How to deal with an absent dad
If your child’s father isn’t doing his part financially, physically or emotionally for your child, you may be shaking your fist at the sky — but also wondering what else you can do. There are ways for you and your child to cope.
Being a single mom is hard work, but it can be a lot more difficult if your child’s father isn’t a part of his life, both for you and for your kids.
Most dads are great with their kids in the cases of separation or divorce — helping financially, weighing in on important decisions and sharing the physical parenting duties. But when that support is less than agreed upon or completely absent, you may wonder how to cope, and what to say to your kids.
When it falls apart
You may have had an amicable split, but what you’d agreed on simply hasn’t come to fruition. Dad doesn’t show up to take the kids for promised outings or visits, and your child support checks are coming few and far between. Other moms report that their former partner states outright that they won’t be helping support their children. As Becky, mom of two girls, reports, “My ex-husband said, word for word, ‘I’m not giving you anything... I've supported you and those kids for the last six years. Put your big girl panties on and handle it yourself.’”
Tame your expectations
While not all exes are as blunt as Becky’s, it’s a good idea to let your child’s father set the tone of what his contributions will be. While child support can and will be enforced by the courts (although the results are often less than spectacular), visiting times, especially when there is no formal agreement, are often left up to the parents. Encourage your former partner to uphold his end of the bargain — but realize that you cannot force him to spend time with his children if he doesn’t want to.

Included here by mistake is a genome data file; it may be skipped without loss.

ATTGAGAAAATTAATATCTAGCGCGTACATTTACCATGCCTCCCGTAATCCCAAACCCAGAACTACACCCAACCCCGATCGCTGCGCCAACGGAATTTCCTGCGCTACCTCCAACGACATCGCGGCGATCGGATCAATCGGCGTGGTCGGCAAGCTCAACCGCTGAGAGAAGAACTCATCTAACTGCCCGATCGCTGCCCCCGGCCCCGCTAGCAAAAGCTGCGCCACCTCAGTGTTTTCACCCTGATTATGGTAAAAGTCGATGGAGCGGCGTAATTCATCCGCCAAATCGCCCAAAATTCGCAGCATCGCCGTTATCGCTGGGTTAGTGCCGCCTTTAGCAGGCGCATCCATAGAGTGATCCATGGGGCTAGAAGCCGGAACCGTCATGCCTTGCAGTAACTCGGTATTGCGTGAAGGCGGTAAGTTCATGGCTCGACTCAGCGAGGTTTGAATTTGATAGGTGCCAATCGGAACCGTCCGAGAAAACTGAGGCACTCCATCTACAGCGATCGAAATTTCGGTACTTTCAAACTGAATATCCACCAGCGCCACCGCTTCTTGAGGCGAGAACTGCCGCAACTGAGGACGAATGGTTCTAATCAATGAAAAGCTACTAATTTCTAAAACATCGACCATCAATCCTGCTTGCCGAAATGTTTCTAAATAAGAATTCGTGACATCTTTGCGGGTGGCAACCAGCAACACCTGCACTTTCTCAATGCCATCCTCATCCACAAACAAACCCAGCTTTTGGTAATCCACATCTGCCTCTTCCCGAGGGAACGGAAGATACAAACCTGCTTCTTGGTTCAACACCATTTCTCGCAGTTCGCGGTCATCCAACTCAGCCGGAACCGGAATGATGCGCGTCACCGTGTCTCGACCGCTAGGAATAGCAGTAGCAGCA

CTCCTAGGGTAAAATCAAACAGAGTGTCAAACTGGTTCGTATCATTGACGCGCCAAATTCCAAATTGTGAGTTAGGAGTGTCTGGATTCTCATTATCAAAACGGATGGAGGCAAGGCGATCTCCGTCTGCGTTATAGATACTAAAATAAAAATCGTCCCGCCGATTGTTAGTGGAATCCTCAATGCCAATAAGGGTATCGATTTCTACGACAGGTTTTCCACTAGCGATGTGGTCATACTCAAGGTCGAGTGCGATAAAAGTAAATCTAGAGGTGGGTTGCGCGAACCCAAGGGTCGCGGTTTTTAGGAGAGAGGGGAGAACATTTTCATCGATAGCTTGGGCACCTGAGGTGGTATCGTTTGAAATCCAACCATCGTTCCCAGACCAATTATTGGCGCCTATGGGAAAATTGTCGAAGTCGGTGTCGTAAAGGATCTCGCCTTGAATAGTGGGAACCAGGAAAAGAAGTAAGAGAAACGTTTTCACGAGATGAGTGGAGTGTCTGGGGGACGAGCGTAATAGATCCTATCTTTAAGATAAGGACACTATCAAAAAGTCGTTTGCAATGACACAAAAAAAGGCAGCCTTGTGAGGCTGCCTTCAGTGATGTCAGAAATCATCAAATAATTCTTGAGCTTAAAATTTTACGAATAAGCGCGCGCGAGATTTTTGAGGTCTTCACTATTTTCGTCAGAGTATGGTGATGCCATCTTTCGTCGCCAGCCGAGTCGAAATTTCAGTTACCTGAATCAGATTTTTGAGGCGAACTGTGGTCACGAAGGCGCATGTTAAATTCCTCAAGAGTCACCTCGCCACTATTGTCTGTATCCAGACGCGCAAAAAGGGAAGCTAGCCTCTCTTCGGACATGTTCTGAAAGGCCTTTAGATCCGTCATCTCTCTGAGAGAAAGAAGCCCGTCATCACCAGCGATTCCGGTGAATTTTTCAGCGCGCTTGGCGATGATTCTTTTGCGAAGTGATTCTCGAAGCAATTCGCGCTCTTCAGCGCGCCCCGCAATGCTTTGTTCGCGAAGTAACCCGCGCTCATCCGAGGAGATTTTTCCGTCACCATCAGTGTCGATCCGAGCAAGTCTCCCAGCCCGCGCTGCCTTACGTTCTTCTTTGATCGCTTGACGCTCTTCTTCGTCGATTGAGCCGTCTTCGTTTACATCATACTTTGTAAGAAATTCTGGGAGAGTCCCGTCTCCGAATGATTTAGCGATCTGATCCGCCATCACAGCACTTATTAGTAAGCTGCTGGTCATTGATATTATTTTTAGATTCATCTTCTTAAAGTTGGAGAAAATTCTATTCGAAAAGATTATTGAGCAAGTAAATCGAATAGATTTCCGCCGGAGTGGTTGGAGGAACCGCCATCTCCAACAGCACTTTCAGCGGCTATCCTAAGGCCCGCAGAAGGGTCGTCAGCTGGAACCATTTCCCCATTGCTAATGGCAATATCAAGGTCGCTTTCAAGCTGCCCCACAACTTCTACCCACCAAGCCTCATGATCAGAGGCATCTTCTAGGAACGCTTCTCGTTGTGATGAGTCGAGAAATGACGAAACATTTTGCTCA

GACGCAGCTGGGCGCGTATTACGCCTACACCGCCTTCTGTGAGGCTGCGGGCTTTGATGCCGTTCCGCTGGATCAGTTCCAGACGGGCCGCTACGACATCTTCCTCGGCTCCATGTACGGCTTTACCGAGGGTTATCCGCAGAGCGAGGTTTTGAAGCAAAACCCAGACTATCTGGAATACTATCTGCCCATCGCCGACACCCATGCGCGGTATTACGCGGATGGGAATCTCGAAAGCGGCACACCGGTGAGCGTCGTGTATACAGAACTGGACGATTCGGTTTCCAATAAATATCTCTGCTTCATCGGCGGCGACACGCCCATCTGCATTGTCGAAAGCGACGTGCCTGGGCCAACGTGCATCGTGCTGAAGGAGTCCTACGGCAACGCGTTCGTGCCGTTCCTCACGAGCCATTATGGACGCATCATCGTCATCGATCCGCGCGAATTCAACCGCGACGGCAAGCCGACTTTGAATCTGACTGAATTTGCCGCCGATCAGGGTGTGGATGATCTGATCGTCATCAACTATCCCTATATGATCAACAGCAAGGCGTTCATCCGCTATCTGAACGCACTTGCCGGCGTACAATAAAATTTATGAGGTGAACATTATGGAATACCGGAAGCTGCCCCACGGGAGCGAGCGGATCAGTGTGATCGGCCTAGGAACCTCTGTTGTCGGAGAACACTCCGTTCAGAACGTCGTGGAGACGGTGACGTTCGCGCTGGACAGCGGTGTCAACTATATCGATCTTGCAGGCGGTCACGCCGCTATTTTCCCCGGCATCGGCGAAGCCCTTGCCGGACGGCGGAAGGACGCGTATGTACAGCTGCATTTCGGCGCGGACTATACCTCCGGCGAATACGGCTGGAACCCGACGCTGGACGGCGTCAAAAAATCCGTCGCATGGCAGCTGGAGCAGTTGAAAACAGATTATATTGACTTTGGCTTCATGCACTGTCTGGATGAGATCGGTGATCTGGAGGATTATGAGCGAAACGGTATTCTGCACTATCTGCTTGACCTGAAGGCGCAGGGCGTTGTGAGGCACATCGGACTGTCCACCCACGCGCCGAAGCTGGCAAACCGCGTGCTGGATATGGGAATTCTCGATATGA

Be honest with your children
Kids will understandably be upset when promises are broken, so be sure to explain to them exactly what has transpired. If you don’t know why Dad didn’t show up, that’s what you need to tell them — avoid speculating if you can.
Try not to badmouth
As tempting as it is, try to not speak ill of your child’s absent parent. Your child can and should be allowed to form his own opinion, so let him be free to do so. Listen with kindness and compassion and don’t chastise him for his anger or tears. If his father continues to ignore his child, the correct opinion will form on its own. Keep in mind, also, that your child is of your former partner, and any badmouthing may inadvertently reflect on your child too.
Be proud of yourself
Raising children with a partner can be hard — doing so alone can seem impossible. During the hard times, take pride in each day you get through. Take time to grieve a relationship that didn’t last, but look ahead to your new life. Also, don’t forget to live in the present. Enjoy the unique individuals that your kids are and surround them with love. You’re doing awesome.